Saturday, 5 April 2008

'Film and Architecture' Lecture and Screening by Jeroen Kooijmans

Friday evening Dutch artist Jeroen Kooijmans presented numerous examples of the works he has made over the years, as well as introducing to the audience the project he is working on momentarily, 'The Fish Pond Song'. The artistic-fields mentioned in the lecture title didn't quite reflect the nature of Kooijmans work; while generally using moving images in a 3-dimensional set-up somehow, the startling new effects he has created with this in his works definitely surpass the familiar notions of 'film' and 'architecture'.

Originally a painter, Kooijmans' first experimentation with moving imagery resulted in his 1994 work 'Work', intended to visually capture the mindset of a workaholic, as well as playing with themes of circularity and repetition.

From then on, subsequent creations both extended and transformed the ways in which moving images can be shown within a moving image itself, such as in the 1997 video 'Train Dance', in which the sun is used as a projector to depict a person on a moving train, with the earth as a screen.

Other works that were shown this evening include 'Floating Gardens' (2001) - a project which originally started out as a fantasy of combining high-rise building with land, but was almost realised during an architecture competition- and 'Fata Morgana (2006) - a short movie showing a regular idyllic Dutch landscape, suddenly brightened in its center, during which the church towers quite unnoticeably transform into minarets.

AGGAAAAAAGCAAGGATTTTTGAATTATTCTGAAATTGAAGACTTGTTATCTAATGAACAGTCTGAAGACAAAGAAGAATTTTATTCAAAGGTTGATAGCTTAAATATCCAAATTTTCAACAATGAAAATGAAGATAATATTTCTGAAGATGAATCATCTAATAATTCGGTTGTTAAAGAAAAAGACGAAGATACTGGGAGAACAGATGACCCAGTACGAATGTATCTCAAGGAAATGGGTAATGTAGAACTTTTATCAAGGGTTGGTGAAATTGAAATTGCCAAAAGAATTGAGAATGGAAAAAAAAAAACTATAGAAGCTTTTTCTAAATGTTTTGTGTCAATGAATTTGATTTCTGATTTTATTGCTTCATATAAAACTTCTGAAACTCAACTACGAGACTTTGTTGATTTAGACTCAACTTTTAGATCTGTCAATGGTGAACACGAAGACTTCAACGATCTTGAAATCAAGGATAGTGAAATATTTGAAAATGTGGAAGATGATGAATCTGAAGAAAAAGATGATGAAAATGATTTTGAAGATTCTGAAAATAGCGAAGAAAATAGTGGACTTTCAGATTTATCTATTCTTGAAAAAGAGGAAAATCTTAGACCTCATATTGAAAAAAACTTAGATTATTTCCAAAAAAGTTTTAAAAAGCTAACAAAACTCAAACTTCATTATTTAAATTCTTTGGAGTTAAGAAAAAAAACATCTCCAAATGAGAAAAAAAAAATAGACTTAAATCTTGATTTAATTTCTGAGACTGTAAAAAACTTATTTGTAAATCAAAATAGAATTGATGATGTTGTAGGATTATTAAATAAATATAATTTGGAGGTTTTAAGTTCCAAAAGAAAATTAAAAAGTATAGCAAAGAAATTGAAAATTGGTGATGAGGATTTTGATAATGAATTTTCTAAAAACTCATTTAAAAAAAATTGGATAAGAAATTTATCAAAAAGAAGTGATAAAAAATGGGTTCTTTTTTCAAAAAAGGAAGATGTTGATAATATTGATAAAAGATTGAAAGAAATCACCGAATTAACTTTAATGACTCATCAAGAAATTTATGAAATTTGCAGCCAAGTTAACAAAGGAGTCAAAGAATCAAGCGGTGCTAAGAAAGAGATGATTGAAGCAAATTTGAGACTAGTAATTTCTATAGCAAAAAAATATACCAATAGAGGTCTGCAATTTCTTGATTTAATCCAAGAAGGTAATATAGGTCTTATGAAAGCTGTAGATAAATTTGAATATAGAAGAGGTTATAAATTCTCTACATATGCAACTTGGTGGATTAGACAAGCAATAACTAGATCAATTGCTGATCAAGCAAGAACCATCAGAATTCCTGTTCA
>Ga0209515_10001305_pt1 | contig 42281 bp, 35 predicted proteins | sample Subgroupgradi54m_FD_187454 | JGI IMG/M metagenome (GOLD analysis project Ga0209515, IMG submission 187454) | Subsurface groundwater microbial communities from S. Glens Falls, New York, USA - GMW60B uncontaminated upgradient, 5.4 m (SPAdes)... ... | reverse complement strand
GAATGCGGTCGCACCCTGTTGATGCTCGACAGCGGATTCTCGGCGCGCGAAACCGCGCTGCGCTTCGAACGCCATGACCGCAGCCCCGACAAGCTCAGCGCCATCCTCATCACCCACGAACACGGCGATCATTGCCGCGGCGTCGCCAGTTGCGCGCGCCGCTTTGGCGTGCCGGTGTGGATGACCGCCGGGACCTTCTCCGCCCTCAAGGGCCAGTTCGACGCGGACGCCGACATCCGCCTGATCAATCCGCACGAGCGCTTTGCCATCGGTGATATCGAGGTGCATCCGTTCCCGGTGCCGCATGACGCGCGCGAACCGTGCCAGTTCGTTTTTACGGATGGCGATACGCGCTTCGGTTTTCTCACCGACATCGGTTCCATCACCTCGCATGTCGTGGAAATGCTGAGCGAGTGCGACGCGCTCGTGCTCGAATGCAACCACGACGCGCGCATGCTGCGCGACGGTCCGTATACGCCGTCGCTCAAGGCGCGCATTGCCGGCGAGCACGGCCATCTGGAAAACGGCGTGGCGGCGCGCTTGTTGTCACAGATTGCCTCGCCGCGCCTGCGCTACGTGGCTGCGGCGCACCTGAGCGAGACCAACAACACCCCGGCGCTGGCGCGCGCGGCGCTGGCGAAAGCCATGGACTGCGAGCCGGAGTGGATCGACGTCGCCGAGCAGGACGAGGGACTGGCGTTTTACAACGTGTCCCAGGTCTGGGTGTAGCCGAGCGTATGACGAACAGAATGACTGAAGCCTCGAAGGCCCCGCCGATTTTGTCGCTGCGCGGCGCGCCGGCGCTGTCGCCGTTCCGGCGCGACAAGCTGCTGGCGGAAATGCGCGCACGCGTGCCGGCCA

The end of the lecture was spent introducing the audience to Kooijmans' latest work, 'The Fish Pond Song', a work which has only just been realised, combining both the thematic explorations of prior works (utopia) and new themes (danger), with a physical transformation of the screens (in this case house-like structures) upon which this video is projected. The evening was rounded of with a well appreciated screening of 'New York is eating me & The Cactus Dance', a film that originally started out as a project about moustaches, but after being disrupted by the events of 9/11 changed into an identity-search.

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